Smart driving in whatever you own today

You don't have to run out and drop $25,000 on a hybrid vehicle just
to go substantially farther on a gallon of fuel.  Hybrids are a great
tool for the job, but you can go out right now in whatever you're
driving right now and obtain much better fuel economy.  Here are
more hints for better MPG -- there's really nothing new about any of
this, it's simply well-known good sense that significantly lowers
fuel consumption, tire wear, safety risk, and maintenance costs.

The single most important thing is to drive SMOOTHLY.  This doesn't
mean slow, and doesn't necessarily mean babying the throttle all
the time.  Engines work more efficiently under load, so crawling off
the line is less efficient overall -- but don't blast away at full-
throttle, either.  Moderate and controlled is the key -- try to keep
engine RPM down low and avoid jackrabbit starts and abrupt changes.
Use the highest gears you can, including "overdrive" if you have it.

When approaching a slowdown or stop, don't use more gas to race up to
it and cram on the brakes at the last second -- brakes only WASTE
energy, so the less you need to use them the better.  Start slowing
earlier and use your momentum to coast gently into stops instead.
Coasting is deceptive sometimes, and it is easy to feel that you must
push harder to close the distance -- but recheck your speed, and
you'll usually find that you're already going fast enough to get
there and then some.  Try to predict it better on the next stop!

Leave a LARGE following distance between cars, which is not only
much safer but gives you a larger "cell" to do your smoother
driving inside of.  You will be able to see much farther ahead
and predict situations.  Don't worry about people jumping into the
gap -- you actually HELP overall traffic flow by letting them in
and simply restoring your long distance.  If someone else wants to
get ahead and go that much faster, they'll be gone quickly anyway.

Use Neutral for long coasts and when sitting at stops, especially
with automatic transmissions.  Sitting still in "D" drags and heats
the torque converter, and wastes more gas.

Slow down on the highways -- 60-65 mph tops.  You've heard this
over and over, but there's a good reason -- power (thus, fuel) needed
to push against air resistance goes up by the CUBE of your speed.
The fact that you arrive in slightly less time doesn't help much --
fuel consumed over the same distance is still proportional to the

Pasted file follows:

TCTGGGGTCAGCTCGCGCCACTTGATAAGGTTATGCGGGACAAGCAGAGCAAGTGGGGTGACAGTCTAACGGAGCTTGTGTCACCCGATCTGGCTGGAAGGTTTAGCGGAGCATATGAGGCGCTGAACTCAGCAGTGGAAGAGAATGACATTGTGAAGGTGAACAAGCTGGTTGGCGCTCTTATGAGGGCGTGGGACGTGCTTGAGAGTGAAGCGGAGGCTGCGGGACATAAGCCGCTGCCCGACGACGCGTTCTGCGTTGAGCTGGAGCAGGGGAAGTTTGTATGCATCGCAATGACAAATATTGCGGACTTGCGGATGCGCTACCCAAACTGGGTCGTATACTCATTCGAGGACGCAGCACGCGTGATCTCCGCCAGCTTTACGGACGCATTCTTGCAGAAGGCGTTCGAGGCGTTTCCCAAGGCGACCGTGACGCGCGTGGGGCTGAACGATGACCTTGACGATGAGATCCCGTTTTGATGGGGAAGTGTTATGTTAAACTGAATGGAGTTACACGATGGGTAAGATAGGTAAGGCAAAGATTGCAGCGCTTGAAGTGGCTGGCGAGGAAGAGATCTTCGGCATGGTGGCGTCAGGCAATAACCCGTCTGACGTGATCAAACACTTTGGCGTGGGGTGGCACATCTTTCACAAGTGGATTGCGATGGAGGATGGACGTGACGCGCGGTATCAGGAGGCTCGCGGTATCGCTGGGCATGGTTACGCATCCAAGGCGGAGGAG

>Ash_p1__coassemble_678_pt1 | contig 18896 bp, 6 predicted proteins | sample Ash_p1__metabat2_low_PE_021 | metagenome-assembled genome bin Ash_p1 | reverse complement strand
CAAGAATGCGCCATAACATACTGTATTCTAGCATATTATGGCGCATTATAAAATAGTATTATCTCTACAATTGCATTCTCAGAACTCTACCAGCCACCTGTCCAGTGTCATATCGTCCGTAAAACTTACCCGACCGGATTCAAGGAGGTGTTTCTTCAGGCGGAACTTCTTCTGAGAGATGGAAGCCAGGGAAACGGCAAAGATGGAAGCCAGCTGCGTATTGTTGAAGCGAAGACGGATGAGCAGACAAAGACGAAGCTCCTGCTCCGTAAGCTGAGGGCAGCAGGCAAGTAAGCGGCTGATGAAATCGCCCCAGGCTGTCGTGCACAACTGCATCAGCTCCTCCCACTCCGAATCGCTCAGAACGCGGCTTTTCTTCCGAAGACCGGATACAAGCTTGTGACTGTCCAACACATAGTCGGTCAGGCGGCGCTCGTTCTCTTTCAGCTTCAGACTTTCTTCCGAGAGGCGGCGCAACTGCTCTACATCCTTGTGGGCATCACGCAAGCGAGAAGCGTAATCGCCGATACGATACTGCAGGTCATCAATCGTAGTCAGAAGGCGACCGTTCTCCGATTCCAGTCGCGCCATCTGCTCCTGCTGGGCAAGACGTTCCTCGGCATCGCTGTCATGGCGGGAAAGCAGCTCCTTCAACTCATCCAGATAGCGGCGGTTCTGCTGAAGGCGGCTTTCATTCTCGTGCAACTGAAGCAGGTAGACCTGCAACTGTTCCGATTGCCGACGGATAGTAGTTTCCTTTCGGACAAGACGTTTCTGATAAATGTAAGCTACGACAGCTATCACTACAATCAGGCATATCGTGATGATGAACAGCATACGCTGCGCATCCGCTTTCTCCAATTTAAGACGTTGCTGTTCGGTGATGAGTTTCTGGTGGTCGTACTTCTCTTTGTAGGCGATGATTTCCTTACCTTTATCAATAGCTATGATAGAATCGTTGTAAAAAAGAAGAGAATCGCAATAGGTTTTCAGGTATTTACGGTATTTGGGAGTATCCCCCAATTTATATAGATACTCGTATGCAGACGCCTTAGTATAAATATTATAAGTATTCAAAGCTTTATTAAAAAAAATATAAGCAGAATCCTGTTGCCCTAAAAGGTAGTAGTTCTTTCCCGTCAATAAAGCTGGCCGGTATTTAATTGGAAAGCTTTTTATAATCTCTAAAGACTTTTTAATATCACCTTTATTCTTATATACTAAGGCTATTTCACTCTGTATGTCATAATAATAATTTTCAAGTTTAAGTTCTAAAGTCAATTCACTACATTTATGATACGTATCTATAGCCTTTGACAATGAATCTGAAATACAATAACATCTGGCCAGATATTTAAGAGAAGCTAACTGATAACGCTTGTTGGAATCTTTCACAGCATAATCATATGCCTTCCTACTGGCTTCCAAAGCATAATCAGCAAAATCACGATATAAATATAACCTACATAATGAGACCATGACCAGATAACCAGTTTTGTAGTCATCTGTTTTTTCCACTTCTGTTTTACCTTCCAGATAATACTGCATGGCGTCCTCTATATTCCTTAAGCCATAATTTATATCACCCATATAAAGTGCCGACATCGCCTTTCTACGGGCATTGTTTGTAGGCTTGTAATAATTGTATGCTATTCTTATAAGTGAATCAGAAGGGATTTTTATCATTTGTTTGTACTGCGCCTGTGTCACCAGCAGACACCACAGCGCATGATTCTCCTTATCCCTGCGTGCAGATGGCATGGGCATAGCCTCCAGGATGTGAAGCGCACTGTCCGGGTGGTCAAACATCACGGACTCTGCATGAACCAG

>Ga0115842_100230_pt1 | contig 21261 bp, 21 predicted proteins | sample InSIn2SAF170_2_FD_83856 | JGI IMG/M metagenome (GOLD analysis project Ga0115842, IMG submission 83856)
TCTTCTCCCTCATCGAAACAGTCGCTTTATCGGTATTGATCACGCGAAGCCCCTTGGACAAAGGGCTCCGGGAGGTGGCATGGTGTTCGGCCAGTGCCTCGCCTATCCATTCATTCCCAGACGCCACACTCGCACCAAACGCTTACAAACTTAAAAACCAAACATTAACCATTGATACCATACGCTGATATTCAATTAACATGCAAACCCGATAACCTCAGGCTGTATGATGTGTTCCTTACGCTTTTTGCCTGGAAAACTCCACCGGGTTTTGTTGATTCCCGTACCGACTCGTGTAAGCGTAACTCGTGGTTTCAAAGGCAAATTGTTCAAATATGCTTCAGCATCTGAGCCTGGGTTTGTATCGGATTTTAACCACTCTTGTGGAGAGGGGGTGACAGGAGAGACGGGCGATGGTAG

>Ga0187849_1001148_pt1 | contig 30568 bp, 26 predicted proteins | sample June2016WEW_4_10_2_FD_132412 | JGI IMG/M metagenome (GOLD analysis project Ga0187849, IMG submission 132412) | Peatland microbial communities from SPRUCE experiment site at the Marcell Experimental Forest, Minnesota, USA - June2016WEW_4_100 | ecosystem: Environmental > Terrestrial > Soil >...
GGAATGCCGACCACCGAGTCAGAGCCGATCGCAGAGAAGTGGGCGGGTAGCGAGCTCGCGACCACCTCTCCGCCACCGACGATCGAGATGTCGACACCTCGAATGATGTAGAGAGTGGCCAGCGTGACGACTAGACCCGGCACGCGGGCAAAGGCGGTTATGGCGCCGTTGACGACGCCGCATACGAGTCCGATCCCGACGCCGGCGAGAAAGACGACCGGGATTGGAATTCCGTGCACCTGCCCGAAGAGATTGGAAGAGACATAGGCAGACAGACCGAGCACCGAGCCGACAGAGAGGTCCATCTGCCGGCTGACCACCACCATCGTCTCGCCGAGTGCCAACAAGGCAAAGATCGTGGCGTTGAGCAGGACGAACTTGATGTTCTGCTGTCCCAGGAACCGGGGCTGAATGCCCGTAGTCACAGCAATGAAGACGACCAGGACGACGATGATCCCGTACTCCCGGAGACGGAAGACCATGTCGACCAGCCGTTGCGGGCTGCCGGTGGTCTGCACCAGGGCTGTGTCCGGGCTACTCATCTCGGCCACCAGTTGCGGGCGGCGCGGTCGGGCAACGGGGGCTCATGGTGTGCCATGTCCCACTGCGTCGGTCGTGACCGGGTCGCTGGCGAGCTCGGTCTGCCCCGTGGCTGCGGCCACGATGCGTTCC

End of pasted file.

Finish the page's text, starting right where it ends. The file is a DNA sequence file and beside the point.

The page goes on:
SQUARE of how fast you went, so speed still loses.

Inflate your tires to the rated SIDEWALL pressure, not the pressure
listed on the door-placard or owners' manual.  Modern tires are
designed to run and handle best at higher pressures, such as 44 psi.

Keep your vehicle well maintained -- clean filters, oil and
transmission fluid at the right levels, wheels aligned, and
brakes in good condition so there's no chance of them dragging.
Remove as many excess "dead weight" items from your car as you can.

Plan ahead and combine your trips, and drive to the farthest-away
one first if possible.  Cold starts are a major MPG killer -- try to
keep the engine warm across most of your errands, but avoid excess
idling.  Shut down the engine if you're going to be stopped somewhere
for more than a minute.

MPG is always lower in cold weather, since the engine has to not
only fight to keep itself warm, you want it to keep YOU warm too.
Bundling up and leaving the cabin cooler can help.  In hot weather,
try to use only as much air-conditioning as you really need.

	A word about other drivers

We live in a society that has learned a very competitive attitude
toward driving, mostly fostered by the automotive industry's
unwavering dedication to promoting way more speed and power than
anyone needs for normal transportation.  All automakers are guilty of
this, even the ones that produce efficient cars.  And it is entirely
misplaced in these times that demand more frugal use of resources.
There are some appropriate times and places for performance driving,
but they are NOT among normal traffic on the public roads.

A little perspective -- nobody expects neck-snapping acceleration
from a TRUCK, for instance, and yet millions of trucks get to their
destinations on time every day without needing any sort of "spirited"
driving.  It is a greater challenge to keep the long-range view and
be both predictive and predictable on the road, than it is to simply
mash a pedal to fly toward the next red light.  The overall difference
in travel time between the styles is miniscule to zero, and gentler
driving has so many savings and safety benefits.

As the pushy, impatient drivers see more people around them driving
for MPG rather than race-car performance, they may begin to learn
that there's a better way, but it won't happen overnight.  In the
meantime, moderate drivers must coexist with aggressive drivers as
best as possible on the roads.  So if you're driving to save fuel,
you must remain keenly aware of what is behind you as well as in
front and adapt to those conditions.  If you are tracking the speed
of leading traffic (at a respectful distance, of course) and observing
posted speed limits, NOBODY can claim that you're "driving too
slowly" or blocking the road.  If you can find a safe way to let the
aggressive tailgaters pass and blast ahead, let them do so but not in
a way that impedes your own progress or safety.  They have NO right
to intimidate other drivers on the roads that they must share too.

Change starts locally.  Give your friends some of the basic hints.
Tell them how you've improved your own MPG and lowered your stress
level, and if they get off that phone and pay attention and back off,
they can immediately have the same benefits too.  They'll eventually
thank you from the bottom of their wallets, especially when they
realize that they CAN afford that efficient hybrid after all.

this file is

_H* 060919